|Our city map gets |
a good workout.
One of Kraig's fellow profs told us about a friend who visited Guadalajara and after a few days announced, "I've figured out the signage in the city! The highway signs aren't for people who are visiting the city and need to know what roads they're on. The signs are for people who have always lived in Guadalajara and suddenly decide they want to leave the city! Headed to Chapala? Take this road. Monterrey? Just follow that one. Puerto Vallarta? No problem! You can find signs anywhere."
Today, thankfully, there seemed to be more signs that pointed toward streets, so that was helpful, but one can't expect the street to be clearly labeled when one arrives at it. This is one reason why scrutinizing a map is so vital. Usually I find myself memorizing which streets I'll be taking, and how many streets I need to cross before certain turns. Landmarks are helpful, too. I knew I needed to keep an eye out for a "ninety foot black-and-white cube structure." Sure enough, I found it, though as I passed it I realized it was to my right and should have been to my left. I'd missed my exit.
|An open road is promising...until the I realize |
the light is stuck on red. To go or not to go,
that is the question....
exception, so for the most part there was little traffic hindrance to the drive. But I knew that since it was my first time in this area I would inevitably make a mistake, and I needed to be sure to have enough time to turn around and work my way back to the correct route. It's not wise to second guess. If I think it is the right way to go, it usually is.... But I did plan enough time today, so there was none of the frantic searching and maneuvering. It's amazing how much more relaxing even a new route can be when one has the time to make mistakes. And the thrill of reaching one's destination makes it worth every misstep.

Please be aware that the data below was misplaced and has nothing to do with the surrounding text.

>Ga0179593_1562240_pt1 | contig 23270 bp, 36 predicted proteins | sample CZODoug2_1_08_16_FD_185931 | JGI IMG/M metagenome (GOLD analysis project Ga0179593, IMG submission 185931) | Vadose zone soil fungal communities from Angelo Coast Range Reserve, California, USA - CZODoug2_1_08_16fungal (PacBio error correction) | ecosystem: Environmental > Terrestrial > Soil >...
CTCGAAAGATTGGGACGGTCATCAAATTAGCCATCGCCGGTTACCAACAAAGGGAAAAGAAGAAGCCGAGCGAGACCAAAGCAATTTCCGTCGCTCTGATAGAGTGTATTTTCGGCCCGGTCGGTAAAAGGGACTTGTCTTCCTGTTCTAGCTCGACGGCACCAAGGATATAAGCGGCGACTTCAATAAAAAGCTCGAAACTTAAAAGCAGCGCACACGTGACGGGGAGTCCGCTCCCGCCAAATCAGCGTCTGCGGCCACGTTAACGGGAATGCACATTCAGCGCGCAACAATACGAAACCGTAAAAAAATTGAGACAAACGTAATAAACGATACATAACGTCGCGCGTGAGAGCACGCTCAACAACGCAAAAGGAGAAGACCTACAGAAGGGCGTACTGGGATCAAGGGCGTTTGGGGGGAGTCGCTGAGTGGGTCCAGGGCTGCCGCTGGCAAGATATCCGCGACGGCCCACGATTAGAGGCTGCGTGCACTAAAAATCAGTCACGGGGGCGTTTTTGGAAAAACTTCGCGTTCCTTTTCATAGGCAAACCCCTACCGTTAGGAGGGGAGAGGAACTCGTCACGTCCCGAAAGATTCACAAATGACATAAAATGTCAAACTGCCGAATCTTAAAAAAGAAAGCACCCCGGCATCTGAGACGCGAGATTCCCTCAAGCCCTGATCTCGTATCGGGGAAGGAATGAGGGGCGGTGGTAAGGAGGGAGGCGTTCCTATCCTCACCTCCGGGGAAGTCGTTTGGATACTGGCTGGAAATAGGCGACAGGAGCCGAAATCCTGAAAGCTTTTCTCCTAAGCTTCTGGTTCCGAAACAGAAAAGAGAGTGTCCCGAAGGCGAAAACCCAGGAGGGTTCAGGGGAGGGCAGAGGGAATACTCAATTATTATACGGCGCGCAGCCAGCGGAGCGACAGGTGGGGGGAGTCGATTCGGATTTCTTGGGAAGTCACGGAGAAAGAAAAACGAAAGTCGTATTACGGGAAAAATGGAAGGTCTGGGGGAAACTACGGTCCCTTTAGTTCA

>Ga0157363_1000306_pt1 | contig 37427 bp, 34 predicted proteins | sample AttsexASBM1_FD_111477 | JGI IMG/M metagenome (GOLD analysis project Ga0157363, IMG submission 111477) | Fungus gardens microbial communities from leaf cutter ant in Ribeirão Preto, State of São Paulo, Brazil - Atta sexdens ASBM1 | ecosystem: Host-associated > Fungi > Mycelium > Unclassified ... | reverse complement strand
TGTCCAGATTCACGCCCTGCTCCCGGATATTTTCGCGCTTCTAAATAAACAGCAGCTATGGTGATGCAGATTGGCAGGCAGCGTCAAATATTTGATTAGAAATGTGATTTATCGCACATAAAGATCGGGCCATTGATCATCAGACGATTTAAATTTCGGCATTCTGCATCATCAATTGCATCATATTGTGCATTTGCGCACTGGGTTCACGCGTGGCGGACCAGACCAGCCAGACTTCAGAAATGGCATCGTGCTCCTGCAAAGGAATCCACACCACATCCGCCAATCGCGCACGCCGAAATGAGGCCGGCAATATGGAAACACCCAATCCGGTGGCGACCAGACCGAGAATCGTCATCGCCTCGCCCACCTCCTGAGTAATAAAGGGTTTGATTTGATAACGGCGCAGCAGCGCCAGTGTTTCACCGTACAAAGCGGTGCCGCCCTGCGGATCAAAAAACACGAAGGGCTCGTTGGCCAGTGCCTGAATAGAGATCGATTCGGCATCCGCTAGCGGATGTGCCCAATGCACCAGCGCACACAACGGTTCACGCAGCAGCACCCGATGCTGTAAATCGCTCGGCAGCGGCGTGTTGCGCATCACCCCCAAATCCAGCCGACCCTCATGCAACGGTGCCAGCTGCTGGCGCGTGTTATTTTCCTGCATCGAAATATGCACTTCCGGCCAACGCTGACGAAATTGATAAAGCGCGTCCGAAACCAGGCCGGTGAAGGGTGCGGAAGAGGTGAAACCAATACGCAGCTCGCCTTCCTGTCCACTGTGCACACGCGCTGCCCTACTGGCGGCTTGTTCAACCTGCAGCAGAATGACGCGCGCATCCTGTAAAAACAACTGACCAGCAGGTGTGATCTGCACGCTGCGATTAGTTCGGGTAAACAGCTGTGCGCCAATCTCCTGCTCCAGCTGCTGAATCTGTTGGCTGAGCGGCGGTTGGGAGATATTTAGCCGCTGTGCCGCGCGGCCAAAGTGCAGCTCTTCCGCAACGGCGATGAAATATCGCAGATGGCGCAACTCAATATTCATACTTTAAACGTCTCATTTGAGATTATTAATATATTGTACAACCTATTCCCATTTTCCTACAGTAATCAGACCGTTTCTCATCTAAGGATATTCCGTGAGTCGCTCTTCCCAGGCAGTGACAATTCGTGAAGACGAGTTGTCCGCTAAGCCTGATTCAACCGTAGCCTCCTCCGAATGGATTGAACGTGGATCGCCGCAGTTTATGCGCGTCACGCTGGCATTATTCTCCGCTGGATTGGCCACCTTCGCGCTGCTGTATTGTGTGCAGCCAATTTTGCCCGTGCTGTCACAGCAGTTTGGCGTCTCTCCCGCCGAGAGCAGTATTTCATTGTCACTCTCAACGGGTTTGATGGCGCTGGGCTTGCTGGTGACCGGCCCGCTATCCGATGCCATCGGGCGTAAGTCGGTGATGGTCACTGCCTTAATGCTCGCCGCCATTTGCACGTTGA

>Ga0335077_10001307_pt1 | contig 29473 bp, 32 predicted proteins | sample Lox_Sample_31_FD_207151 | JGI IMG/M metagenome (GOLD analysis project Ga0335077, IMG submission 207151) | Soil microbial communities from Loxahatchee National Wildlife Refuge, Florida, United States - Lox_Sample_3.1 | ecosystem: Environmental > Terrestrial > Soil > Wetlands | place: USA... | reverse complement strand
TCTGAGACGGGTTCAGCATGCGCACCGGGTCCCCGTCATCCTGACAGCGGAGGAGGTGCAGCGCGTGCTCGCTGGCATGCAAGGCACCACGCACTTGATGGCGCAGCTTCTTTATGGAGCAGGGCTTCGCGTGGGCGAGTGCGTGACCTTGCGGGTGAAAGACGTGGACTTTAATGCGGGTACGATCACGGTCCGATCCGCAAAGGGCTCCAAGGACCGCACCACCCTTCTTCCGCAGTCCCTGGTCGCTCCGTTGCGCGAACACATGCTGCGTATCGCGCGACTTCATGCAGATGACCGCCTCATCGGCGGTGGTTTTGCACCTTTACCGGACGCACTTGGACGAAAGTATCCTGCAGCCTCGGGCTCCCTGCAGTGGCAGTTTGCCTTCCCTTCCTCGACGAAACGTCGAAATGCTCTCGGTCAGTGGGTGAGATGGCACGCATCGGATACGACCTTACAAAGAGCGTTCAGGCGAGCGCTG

None of these details take into account the need for defensive driving. While people tend to follow road rules better here than other cities I've been to, it is still wise to keep an eye on everything, especially busses and trucks. We've been blessed with a minivan this fall, so we aren't the smallest car on the road, and that helps when we need to shoulder our way onto a street. But busses rule, and it's wise not to test them.
I do like finding my way around; it satisfies my love for spacial relations. But I'll be the first to admit the things I avoid if at all possible: rush hour, driving at night, and a time crunch. Oh, and there are certainly parts of town I wouldn't want to navigate no matter what time of day. So far we've managed to avoid those. If these aren't factors, I'll happily continue to navigate Guadalajara. And eventually, it won't matter what the street signs say.
|Helpful signs here, except I realized later I should have been in the|